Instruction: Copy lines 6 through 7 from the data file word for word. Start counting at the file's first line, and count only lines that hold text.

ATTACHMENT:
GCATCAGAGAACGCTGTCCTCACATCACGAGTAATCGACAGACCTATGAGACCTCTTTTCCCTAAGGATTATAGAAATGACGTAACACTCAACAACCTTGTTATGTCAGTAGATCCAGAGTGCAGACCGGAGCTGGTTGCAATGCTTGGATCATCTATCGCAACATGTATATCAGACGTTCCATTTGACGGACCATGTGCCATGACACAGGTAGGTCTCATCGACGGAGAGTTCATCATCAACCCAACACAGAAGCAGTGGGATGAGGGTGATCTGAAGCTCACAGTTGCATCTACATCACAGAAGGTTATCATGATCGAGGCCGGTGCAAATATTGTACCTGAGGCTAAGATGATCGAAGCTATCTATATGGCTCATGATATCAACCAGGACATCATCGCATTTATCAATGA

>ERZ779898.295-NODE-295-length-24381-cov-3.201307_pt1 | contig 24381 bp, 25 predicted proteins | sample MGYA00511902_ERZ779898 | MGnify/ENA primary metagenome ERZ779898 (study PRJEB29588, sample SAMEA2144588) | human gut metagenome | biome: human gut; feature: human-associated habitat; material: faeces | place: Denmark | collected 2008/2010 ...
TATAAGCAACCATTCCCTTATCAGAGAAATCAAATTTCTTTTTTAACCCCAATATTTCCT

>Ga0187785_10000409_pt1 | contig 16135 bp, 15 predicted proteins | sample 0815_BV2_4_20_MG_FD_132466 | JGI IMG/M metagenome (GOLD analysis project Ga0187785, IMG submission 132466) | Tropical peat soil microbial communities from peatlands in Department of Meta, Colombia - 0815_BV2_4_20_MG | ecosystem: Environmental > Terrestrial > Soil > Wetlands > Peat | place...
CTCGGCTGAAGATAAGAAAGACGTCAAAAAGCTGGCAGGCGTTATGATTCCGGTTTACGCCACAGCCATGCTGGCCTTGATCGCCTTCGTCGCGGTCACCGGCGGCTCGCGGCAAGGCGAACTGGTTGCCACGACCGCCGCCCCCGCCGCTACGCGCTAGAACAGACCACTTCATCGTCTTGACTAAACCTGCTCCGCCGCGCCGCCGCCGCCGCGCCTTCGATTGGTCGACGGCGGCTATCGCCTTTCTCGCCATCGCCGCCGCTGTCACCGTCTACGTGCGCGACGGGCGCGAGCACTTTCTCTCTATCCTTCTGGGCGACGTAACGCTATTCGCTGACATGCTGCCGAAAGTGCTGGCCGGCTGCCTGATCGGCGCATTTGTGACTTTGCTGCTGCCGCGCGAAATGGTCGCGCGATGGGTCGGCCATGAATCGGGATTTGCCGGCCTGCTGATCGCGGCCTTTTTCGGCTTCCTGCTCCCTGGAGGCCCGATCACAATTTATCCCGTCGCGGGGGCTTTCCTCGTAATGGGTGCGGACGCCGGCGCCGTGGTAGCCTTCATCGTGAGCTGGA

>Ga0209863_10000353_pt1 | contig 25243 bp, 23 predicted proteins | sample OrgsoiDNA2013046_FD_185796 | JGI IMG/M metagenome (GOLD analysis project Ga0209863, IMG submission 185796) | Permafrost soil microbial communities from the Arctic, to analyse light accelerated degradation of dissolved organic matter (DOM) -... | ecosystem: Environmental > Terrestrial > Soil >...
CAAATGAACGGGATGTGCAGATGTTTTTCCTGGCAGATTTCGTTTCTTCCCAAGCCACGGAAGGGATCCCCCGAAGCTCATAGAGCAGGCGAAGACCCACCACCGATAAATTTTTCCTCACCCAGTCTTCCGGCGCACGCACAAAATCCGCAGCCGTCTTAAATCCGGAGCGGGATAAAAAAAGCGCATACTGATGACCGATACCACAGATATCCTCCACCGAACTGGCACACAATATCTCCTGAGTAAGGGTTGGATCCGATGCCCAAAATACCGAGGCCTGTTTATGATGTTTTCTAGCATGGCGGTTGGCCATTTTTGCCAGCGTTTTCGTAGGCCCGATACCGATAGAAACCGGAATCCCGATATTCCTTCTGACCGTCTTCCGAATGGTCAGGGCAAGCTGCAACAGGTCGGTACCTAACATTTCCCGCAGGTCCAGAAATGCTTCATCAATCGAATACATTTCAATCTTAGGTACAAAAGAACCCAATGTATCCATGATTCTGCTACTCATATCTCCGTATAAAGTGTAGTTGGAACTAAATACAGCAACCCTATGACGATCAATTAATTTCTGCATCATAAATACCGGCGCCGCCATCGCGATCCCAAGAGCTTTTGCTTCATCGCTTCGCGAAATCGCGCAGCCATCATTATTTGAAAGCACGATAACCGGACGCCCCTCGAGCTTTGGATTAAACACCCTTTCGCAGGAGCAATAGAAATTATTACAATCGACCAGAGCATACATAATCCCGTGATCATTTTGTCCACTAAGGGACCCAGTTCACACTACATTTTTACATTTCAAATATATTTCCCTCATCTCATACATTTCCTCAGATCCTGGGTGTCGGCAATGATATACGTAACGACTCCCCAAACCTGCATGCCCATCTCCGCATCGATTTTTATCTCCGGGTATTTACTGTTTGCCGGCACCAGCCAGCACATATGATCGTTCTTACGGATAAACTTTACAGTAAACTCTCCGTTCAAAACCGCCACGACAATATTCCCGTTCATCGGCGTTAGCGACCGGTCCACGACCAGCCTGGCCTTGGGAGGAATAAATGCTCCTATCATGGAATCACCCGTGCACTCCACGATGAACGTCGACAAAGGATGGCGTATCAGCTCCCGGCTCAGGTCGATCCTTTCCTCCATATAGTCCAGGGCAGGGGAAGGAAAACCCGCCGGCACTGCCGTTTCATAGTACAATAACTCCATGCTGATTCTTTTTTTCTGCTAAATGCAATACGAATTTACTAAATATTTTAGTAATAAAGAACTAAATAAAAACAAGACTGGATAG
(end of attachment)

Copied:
>Ga0209863_10000353_pt1 | contig 25243 bp, 23 predicted proteins | sample OrgsoiDNA2013046_FD_185796 | JGI IMG/M metagenome (GOLD analysis project Ga0209863, IMG submission 185796) | Permafrost soil microbial communities from the Arctic, to analyse light accelerated degradation of dissolved organic matter (DOM) -... | ecosystem: Environmental > Terrestrial > Soil >...
CAAATGAACGGGATGTGCAGATGTTTTTCCTGGCAGATTTCGTTTCTTCCCAAGCCACGGAAGGGATCCCCCGAAGCTCATAGAGCAGGCGAAGACCCACCACCGATAAATTTTTCCTCACCCAGTCTTCCGGCGCACGCACAAAATCCGCAGCCGTCTTAAATCCGGAGCGGGATAAAAAAAGCGCATACTGATGACCGATACCACAGATATCCTCCACCGAACTGGCACACAATATCTCCTGAGTAAGGGTTGGATCCGATGCCCAAAATACCGAGGCCTGTTTATGATGTTTTCTAGCATGGCGGTTGGCCATTTTTGCCAGCGTTTTCGTAGGCCCGATACCGATAGAAACCGGAATCCCGATATTCCTTCTGACCGTCTTCCGAATGGTCAGGGCAAGCTGCAACAGGTCGGTACCTAACATTTCCCGCAGGTCCAGAAATGCTTCATCAATCGAATACATTTCAATCTTAGGTACAAAAGAACCCAATGTATCCATGATTCTGCTACTCATATCTCCGTATAAAGTGTAGTTGGAACTAAATACAGCAACCCTATGACGATCAATTAATTTCTGCATCATAAATACCGGCGCCGCCATCGCGATCCCAAGAGCTTTTGCTTCATCGCTTCGCGAAATCGCGCAGCCATCATTATTTGAAAGCACGATAACCGGACGCCCCTCGAGCTTTGGATTAAACACCCTTTCGCAGGAGCAATAGAAATTATTACAATCGACCAGAGCATACATAATCCCGTGATCATTTTGTCCACTAAGGGACCCAGTTCACACTACATTTTTACATTTCAAATATATTTCCCTCATCTCATACATTTCCTCAGATCCTGGGTGTCGGCAATGATATACGTAACGACTCCCCAAACCTGCATGCCCATCTCCGCATCGATTTTTATCTCCGGGTATTTACTGTTTGCCGGCACCAGCCAGCACATATGATCGTTCTTACGGATAAACTTTACAGTAAACTCTCCGTTCAAAACCGCCACGACAATATTCCCGTTCATCGGCGTTAGCGACCGGTCCACGACCAGCCTGGCCTTGGGAGGAATAAATGCTCCTATCATGGAATCACCCGTGCACTCCACGATGAACGTCGACAAAGGATGGCGTATCAGCTCCCGGCTCAGGTCGATCCTTTCCTCCATATAGTCCAGGGCAGGGGAAGGAAAACCCGCCGGCACTGCCGTTTCATAGTACAATAACTCCATGCTGATTCTTTTTTTCTGCTAAATGCAATACGAATTTACTAAATATTTTAGTAATAAAGAACTAAATAAAAACAAGACTGGATAG